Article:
Personal Trainer Notes: 4 Benefits of High Intensity Interval Training

Posted by Lindzey Groth on October 14, 2017

The fitness industry is continuously changing with new tools and types of exercises. One type of exercise that is becoming more and more popular is High Intensity Interval Training or HIIT. HIIT is a form of interval training consisting of alternating short bouts of high or max-intensity anaerobic exercise followed by a less intense recovery phase of equal or shorter time. Sessions typically last under 30 minutes. Perhaps you have already seen people performing HIIT with their personal trainer, or maybe even experienced HIIT in a group fitness class.

HIIT has been compared extensively over the last ten years to steady state aerobic activity, with many similar results between the two. Steady state aerobic activity is a cardio workout that requires a steady effort throughout the duration of the exercise. Though some results are similar, I would like to cover four key advantages as to why I believe HIIT would be favorable over steady state aerobic activity.

4 Benefits of High Intensity Interval Training

1. HIIT is Time Efficient 

A limitation for a lot of people when it comes to exercise is time. With families, long work days, and housework, people seem to put off exercise before anything else. HIIT is a great exercise for people who don’t have the time to exercise. A HIIT workout can be completed in as little as ten minutes and can get you the same results as steady state aerobic exercise of much longer duration.

2. High Intensity Results in Additional Calorie Burn Post-Workout

A study from The Journal of Obesity shows that performing a HIIT workout once a day for three days per week can outperform steady state aerobic exercise when it comes to subcutaneous and abdominal fat loss. After an intense bout of exercise (heart rate over 80% of your max heart rate), your body releases hormones that increase energy expenditure and fat burning for hours after a workout session.

Additional bonus: A different study from The Journal of Diabetes Research concluded that both steady state aerobic exercise and HIIT are effective in lowering risk factors of Type II Diabetes.

3. HIIT Also Increases Aerobic Capacity

People who regularly include cardio in their workout routines will generally have a higher VO2max than those that do not. Normally this higher aerobic capacity is achieved by steady state aerobic exercise over an extended period of time (30 minutes or more). Performing 10 minutes of HIIT at least 3 times per week is effective in not only improving metabolic health, but also is beneficial when it comes to increasing aerobic capacity, or VO2max.

Additional bonus: An increased aerobic capacity is essential in decreasing risk factors for cardiorespiratory diseases such as Chronic Obstructive Pulmonary Disease (COPD) and Cardiovascular Disease (CVD).

4. HIIT Provides Greater Increase of Muscular Strength and Endurance

Weight training combined with the varying intensity of exercise can result in improved cardio, strength, and muscular endurance. To perform a HIIT workout to improve strength and endurance, choose a strength exercise that incorporates multiple joints and muscle groups as the high intensity exercise. An assistance exercise will serve as the active rest. An assistance exercise is a single joint exercise that includes one actively working muscle group. For example, as part of a HIIT workout, a dumbbell squat press can be used as a high intensity exercise, while an overhead triceps extension can be used for the recovery phase.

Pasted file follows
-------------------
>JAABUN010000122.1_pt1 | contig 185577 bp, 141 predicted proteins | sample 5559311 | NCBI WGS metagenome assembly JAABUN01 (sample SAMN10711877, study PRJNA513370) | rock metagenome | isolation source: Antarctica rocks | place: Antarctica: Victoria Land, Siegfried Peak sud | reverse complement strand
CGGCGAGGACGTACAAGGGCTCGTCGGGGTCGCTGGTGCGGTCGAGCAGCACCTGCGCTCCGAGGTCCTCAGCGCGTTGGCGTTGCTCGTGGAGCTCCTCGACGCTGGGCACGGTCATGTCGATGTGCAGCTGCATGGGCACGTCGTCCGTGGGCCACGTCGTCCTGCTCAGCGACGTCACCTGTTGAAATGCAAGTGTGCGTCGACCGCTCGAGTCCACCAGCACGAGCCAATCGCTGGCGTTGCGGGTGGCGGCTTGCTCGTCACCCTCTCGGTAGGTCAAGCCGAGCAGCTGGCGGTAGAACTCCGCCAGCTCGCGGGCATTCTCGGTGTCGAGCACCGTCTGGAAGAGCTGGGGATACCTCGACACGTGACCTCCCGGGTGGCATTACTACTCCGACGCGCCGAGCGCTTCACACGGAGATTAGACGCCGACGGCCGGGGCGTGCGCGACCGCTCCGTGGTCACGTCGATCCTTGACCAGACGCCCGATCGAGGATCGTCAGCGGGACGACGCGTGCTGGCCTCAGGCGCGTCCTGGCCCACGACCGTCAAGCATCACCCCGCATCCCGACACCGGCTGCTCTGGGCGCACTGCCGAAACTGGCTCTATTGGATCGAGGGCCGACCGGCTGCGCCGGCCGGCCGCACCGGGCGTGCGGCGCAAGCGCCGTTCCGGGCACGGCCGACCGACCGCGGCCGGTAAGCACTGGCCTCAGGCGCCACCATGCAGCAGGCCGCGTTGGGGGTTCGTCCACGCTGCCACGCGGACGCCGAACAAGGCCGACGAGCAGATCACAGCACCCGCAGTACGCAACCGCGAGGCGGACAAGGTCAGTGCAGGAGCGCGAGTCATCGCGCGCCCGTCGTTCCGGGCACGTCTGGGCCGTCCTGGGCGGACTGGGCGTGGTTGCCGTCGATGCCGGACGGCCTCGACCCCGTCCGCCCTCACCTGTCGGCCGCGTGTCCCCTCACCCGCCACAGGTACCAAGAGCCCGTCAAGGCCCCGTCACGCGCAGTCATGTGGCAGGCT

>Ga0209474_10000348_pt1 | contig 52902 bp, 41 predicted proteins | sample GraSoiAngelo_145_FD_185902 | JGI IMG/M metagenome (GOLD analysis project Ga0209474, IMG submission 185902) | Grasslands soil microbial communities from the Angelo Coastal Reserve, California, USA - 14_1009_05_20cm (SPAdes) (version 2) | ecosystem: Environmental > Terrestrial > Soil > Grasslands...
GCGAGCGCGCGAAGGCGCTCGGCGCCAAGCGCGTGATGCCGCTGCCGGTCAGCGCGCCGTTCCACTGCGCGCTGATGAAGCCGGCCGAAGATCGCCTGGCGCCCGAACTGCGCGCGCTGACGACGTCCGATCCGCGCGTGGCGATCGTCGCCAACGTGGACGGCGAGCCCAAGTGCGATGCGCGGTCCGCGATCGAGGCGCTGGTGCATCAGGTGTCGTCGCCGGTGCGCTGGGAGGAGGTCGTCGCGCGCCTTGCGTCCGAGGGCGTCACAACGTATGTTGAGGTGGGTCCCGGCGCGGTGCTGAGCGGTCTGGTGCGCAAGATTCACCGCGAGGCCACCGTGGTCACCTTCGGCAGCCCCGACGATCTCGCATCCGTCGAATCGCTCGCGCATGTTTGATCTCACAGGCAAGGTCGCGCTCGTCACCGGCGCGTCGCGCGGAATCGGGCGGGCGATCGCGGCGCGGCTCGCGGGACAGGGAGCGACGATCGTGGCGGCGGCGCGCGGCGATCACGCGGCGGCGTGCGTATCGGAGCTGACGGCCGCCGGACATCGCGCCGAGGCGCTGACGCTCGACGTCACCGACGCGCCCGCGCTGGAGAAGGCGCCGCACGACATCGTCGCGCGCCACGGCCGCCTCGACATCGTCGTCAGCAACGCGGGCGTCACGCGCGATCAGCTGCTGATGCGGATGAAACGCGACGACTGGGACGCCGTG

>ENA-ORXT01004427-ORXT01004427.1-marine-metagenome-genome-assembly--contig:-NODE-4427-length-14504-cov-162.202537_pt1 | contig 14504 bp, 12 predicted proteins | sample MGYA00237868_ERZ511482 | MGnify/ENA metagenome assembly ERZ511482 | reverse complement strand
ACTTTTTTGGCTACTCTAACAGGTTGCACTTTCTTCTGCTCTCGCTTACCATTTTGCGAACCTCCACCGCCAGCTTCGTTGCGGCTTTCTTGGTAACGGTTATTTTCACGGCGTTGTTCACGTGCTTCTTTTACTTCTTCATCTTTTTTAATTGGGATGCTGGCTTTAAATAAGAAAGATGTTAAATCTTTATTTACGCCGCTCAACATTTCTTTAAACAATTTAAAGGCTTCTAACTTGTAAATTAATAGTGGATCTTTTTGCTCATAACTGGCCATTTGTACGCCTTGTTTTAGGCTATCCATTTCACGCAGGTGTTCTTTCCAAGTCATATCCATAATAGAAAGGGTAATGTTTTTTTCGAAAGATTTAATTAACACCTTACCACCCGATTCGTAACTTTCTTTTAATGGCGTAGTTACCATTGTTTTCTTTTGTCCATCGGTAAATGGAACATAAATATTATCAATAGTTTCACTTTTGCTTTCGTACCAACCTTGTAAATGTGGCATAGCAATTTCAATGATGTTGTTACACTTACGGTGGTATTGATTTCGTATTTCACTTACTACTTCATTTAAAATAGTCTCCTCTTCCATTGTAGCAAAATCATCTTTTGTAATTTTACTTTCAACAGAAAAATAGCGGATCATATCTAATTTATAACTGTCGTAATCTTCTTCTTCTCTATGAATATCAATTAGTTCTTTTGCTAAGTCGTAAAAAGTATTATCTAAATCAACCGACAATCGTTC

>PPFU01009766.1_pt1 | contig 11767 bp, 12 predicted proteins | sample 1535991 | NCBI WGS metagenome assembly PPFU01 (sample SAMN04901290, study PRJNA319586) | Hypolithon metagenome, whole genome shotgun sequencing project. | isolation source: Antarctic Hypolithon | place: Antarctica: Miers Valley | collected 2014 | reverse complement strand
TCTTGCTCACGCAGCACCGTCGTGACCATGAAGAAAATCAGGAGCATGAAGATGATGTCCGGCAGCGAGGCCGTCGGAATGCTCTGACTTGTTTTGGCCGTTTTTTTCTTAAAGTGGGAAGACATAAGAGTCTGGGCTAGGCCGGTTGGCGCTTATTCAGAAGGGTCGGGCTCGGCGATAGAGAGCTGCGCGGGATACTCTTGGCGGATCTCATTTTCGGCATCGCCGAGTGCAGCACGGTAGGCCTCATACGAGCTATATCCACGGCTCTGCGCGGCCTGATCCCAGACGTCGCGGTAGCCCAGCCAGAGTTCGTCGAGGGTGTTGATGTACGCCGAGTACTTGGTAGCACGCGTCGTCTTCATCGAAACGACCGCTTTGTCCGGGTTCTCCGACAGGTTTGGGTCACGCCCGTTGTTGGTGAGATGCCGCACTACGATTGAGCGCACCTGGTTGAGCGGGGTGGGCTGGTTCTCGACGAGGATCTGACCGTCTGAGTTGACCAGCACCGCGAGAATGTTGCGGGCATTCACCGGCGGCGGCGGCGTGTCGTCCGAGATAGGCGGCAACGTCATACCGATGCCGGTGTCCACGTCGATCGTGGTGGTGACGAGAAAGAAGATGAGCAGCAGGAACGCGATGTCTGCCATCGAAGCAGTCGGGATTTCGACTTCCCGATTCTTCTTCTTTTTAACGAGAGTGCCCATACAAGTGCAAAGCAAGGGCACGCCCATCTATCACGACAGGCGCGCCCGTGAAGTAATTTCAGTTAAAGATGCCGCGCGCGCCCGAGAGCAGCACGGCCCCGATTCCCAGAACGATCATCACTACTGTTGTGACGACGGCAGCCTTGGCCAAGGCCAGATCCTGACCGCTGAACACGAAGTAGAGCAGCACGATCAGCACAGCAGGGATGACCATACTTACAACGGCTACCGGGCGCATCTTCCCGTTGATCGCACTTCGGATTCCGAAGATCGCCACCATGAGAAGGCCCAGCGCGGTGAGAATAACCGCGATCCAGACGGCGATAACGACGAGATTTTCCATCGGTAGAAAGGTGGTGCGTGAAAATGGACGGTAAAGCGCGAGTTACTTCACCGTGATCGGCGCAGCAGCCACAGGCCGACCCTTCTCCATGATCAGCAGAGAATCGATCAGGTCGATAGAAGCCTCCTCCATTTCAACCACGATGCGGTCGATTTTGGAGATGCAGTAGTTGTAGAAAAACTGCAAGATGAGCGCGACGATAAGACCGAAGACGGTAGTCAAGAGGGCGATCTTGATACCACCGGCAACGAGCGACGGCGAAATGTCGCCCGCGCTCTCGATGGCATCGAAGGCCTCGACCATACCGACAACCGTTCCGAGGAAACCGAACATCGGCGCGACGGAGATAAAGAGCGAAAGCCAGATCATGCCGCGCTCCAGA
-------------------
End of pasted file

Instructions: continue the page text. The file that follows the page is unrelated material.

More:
Lindzey squat press square bright.jpg

Lindzey tricep press square.jpg

As a Personal Trainer here at the RAC, I incorporate HIIT regularly with clients as well as for myself. I occasionally will attend the group fitness HIIT class because it really does kick my butt! I love how HIIT helps people reach their goals and really makes them enjoy exercise. I also enjoy that it can be challenging, and the feeling of accomplishment after a hard workout is amazing!

I also like HIIT because almost anyone can do it. If you are more experienced with exercise, group fitness is a great way to get a weekly HIIT workout. Another fun and more personally tailored option is to get a few friends together and ask a trainer about small group training. If you are new to exercise and don’t want to jump right into a group fitness or small group training class, the personal trainers at the club would be a great resource for you to get an introduction to HIIT.

In summary, High Intensity Interval Training is a favorable form of exercise because of the little amount of time it takes for a session, it is optimal for weight loss, it improves the cardiorespiratory system, and also is good for improving muscular strength and endurance. It is something that almost anyone can enjoy and it sure can make you sweat!


Boutcher, S. H. (2010, November 24). High-Intensity Intermittent Exercise and Fat Loss. Journal of Obesity, 2011, 1-10.

Jung, M. E., Bourne, J. E., Beauchamp, M. R., Robinson, E., & Little, J. P. (2015). High-Intensity Interval Training as an Efficacious Alternative to Moderate-Intensity Continuous Training for Adults with Prediabetes. Journal of Diabetes Research, 2015, 1-9. 

Lindzey Groth

Lindzey Groth

Lindzey Groth is a Certified Strength and Conditioning Specialist and has a B.S. in Exercise Science. She is passionate about working with people and athletes of all ages to help them achieve their health and fitness goals. Lindzey enjoys power lifting and Olympic lifting in her free time.

Contact Lindzey Groth at (507) 287-9335 ext. 311.

Fun, Fitness, Fashion!

Your favorite athleisure styles are at Thrive!

Learn More

Current Usage:

Club Hours:

Monday - Friday: 5:00 am - 10:30 pm

Saturday & Sunday: 7:00 am - 9:00 pm

View Current Club Details